http://ift.tt/2w3mQ1U

Signs of disease occur in the majority of third molars in an adult population

The purpose of this study was to assess clinical and radiographic signs of disease in third molars within a population that is representative of the Finnish adult population aged 30 years and older. A two-stage stratified cluster sampling method was used to collect the 6005 subjects, who were examined clinically and also by panoramic radiography. The state of impaction, presence of dentinal caries and/or restorations, presence of root canal fillings, periodontal pocket depth, and additional pathological findings such as over-eruption and widened follicle were assessed.

http://ift.tt/2uQIHpq

Signs of disease occur in the majority of third molars in an adult population

The purpose of this study was to assess clinical and radiographic signs of disease in third molars within a population that is representative of the Finnish adult population aged 30 years and older. A two-stage stratified cluster sampling method was used to collect the 6005 subjects, who were examined clinically and also by panoramic radiography. The state of impaction, presence of dentinal caries and/or restorations, presence of root canal fillings, periodontal pocket depth, and additional pathological findings such as over-eruption and widened follicle were assessed.

http://ift.tt/2uQIHpq

Periodontal ligament-like Tissue Regeneration with Drilled Porous Decalcified Dentin Matrix Sheet Composite

Abstract

Objective

In this study, we constructed a composite by combining the human dental follicle cell sheet and a manual drilled porous decalcified dentin matrix that was used to construct ectopic tissue-engineered periodontal ligament-like tissues in renal capsules of nude mice.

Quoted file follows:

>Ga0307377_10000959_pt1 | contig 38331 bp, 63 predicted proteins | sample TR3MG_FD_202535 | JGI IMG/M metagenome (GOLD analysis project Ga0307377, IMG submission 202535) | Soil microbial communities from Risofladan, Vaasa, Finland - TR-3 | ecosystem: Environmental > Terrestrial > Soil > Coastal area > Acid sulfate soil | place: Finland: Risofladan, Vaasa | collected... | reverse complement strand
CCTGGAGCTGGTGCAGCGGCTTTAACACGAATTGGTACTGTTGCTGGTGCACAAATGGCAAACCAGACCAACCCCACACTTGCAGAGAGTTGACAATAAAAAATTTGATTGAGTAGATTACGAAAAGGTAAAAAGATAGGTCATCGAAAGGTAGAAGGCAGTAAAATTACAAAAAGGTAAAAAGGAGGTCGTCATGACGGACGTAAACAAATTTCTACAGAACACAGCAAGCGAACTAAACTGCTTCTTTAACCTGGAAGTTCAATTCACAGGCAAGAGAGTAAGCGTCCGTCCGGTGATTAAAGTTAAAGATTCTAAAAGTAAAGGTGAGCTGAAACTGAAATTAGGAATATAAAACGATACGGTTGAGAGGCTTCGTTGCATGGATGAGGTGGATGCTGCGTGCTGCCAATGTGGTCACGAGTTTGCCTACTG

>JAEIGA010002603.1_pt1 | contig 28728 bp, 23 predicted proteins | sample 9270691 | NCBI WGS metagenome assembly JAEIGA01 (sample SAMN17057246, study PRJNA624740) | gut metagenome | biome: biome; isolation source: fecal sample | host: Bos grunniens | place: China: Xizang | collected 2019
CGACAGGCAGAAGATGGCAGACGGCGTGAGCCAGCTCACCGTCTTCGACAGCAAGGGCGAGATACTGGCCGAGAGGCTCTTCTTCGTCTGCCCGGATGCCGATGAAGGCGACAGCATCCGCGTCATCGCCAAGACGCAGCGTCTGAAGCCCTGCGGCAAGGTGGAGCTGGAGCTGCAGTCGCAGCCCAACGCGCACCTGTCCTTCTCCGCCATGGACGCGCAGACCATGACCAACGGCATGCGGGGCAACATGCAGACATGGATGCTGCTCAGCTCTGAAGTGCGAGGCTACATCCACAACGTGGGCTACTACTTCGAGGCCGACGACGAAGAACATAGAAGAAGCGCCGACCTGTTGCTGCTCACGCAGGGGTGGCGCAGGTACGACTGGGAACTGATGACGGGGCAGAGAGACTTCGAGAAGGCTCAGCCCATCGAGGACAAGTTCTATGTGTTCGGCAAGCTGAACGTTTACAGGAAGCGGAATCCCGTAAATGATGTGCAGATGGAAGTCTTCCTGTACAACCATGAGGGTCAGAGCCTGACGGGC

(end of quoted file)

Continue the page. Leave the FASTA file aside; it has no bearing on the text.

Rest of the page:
Materials and Methods

Human dental follicle cells were harvested from human lower third molars and then embedded into a temperature-sensitive culture dish. These cells were then placed into frozen porous decalcified dentin matrix sheets and induced by 50 g/ml ascorbic acid. This established a “sandwich structure” in vitro implant that was placed in nude mice under the renal capsule. The mice were sacrificed at 4 weeks and 8 weeks after implantation, and the implants were assessed after haematoxylin-eosin staining, Masson staining and immunohistochemical staining.

Results

The experimental group showed a fibre structure between the dentin and HA-TCP after 4 weeks. After 8 weeks, the collagen fibres increased, and the direction was perpendicular to the dentin. Immunohistochemistry showed positive staining in the osteopontin and periostin.

Conclusion

The composite can induce ectopic bone and fibre formation, and the fibre had a certain directionality. Besides, the composite can maintain the stability of the periodontal ligament width.

This article is protected by copyright. All rights reserved.

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Lipoid proteinosis unveiled by oral mucosal lesions: a comprehensive analysis of 137 cases

Abstract

                <span> 
                  </span><h3>Objectives</h3> 
                  <p>Lipoid proteinosis (LP) is a rare autosomal recessive disorder characterized by deposits of hyaline material within skin and mucous membranes of the upper aerodigestive tract, especially the vocal cords. We aimed to investigate possible associations between oral LP (oLP) manifestations and demographic data and extra-oral lesions.</p> 

                <span> 
                  </span><h3>Material and methods</h3> 
                  <p>Cases of oLP were collected following a systematic search of Medline’s PubMed and Google Scholar (1948–2014). We added four new cases. Demographic data, consanguineous marriage status, oral lesion site(s), and related symptoms were analyzed for potential associations.</p> 

                <span>